I enjoyed meeting the young adult volunteers, and also enjoyed finding out that the hotel buffet has special plates for kids - Hello Kitty tray-style plates. My nieces would love that.

I was determined to take the subway, in part because the shuttles between the hotels and Bexco, the venue, get very crowded, but also because I have a strong streak of independence regarding transportation. I love figuring out how to get places all on my own. A couple of my colleagues came along with me. It's just a few blocks to the subway, then three stops later we're at Bexco. On our way to the subway, we saw this truck of persimmons... I guess it's a fall fruit! 

Upon our arrival at Bexco, I ran into a class from Columbia Seminary that includes Dave Vandermeer, the Director of Music Ministries at the church I attend in Atlanta (Central Presbyterian). He's amazing, and it was fun to see him.

We headed over to opening prayer (so you figured out I skipped the orientation, but since I read all the materials, I think I have it mostly covered). I learned that one reason the WCC has prayer instead of worship is because not all the member communions and partners and guests are allowed to worship with other traditions. Opening prayer was powerful. Also wordy. This gives me pause for all the times I have planned worship to be very wordy (and mostly confessional). But the words were also very representative of the various regions of the world represented here. And the music was awesome.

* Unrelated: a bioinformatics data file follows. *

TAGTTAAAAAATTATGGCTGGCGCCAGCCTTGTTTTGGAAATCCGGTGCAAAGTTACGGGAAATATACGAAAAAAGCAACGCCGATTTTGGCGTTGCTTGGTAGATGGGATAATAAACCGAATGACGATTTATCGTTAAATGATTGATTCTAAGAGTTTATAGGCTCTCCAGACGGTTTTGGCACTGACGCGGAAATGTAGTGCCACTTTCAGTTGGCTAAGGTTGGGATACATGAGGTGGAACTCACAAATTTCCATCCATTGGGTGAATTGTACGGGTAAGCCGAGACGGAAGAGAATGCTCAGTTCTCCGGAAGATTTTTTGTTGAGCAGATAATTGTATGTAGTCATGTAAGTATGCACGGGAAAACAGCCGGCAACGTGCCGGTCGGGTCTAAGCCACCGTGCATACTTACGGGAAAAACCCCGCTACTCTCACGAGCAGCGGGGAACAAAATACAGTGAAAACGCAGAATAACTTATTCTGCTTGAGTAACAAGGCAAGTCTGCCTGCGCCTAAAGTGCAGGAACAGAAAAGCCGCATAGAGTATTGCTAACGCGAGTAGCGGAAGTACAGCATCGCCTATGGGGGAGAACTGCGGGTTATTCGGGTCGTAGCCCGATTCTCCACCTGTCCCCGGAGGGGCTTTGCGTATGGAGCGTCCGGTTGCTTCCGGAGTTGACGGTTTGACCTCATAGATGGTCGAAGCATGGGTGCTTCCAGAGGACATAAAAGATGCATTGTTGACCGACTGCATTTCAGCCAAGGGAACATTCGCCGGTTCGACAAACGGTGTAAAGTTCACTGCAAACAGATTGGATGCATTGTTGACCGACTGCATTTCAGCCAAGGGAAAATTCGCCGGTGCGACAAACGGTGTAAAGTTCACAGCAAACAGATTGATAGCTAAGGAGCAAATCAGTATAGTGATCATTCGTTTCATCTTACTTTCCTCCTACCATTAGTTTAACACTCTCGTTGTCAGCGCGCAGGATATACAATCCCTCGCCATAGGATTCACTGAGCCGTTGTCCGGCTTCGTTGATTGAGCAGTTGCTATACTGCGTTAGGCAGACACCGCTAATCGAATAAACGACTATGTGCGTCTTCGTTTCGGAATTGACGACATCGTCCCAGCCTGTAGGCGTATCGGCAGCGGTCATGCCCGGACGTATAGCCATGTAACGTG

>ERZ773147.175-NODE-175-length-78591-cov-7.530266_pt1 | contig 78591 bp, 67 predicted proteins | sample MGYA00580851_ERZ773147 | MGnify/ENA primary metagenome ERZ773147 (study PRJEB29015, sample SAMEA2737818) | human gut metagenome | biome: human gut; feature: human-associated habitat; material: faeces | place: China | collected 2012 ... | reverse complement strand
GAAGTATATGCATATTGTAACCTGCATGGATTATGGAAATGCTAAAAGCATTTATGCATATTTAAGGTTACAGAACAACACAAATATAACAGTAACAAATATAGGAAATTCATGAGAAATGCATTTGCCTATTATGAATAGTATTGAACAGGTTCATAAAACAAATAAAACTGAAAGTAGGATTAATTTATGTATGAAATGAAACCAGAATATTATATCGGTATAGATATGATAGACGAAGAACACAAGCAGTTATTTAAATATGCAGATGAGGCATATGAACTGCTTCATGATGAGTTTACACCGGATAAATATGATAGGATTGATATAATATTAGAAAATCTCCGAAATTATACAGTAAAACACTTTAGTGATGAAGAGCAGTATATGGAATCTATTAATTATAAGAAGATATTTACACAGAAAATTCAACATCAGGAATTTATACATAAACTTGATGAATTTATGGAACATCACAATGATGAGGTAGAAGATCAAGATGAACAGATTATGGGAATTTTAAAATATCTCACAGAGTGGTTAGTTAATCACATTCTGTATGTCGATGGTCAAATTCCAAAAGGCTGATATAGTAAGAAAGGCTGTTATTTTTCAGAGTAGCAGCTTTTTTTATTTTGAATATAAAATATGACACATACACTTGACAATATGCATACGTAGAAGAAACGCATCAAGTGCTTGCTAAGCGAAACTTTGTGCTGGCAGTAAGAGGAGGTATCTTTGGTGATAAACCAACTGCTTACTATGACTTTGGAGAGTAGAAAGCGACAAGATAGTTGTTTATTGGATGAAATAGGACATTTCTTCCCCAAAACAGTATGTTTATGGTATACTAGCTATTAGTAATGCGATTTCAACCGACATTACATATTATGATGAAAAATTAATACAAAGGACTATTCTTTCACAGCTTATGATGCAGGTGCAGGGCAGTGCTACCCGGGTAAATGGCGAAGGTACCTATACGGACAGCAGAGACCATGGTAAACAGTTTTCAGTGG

Next up: Lunch. Yes. All-important food. I sat with two of the other PC(USA) delegates (Sara Lisherness and Gradye Parsons), a UMC pastor who has been attending WCC GAs for years, and a Presbyterian minister attending with him.

I got in the habit of taking pictures of my food after traveling in Puerto Rico with my friend HyeYoung (now one of the site coordinators for the YAV program in Korea, mentioned above) and several other McCormick friends. Here you go.

Then it was opening plenary. We heard from the mayor of Busan, the moderator of the WCC, the secretary general of the WCC, and many other dignitaries. Then the Korean churches made a presentation that was the history of the Christian church in Korea through today. It was beautiful. Well-done.

I do have to admit I spent the first several minutes squirming. Korean churches are not like other churches in Asia, like those in Iraq or in India that have existed since the time of the early church, because they are the result of missionary outreach from Europe and North America. Now, Korea sends more missionaries than the U.S. to other parts of the world, but I felt so uncomfortable seeing the faces and names of white missionaries scrolling across the screen, and hearing to how these missionaries brought the light of the Gospel to Korea.

Here's the thing. It's pretty much technically true. Historically accurate. The Presbyterians especially sent many missionaries.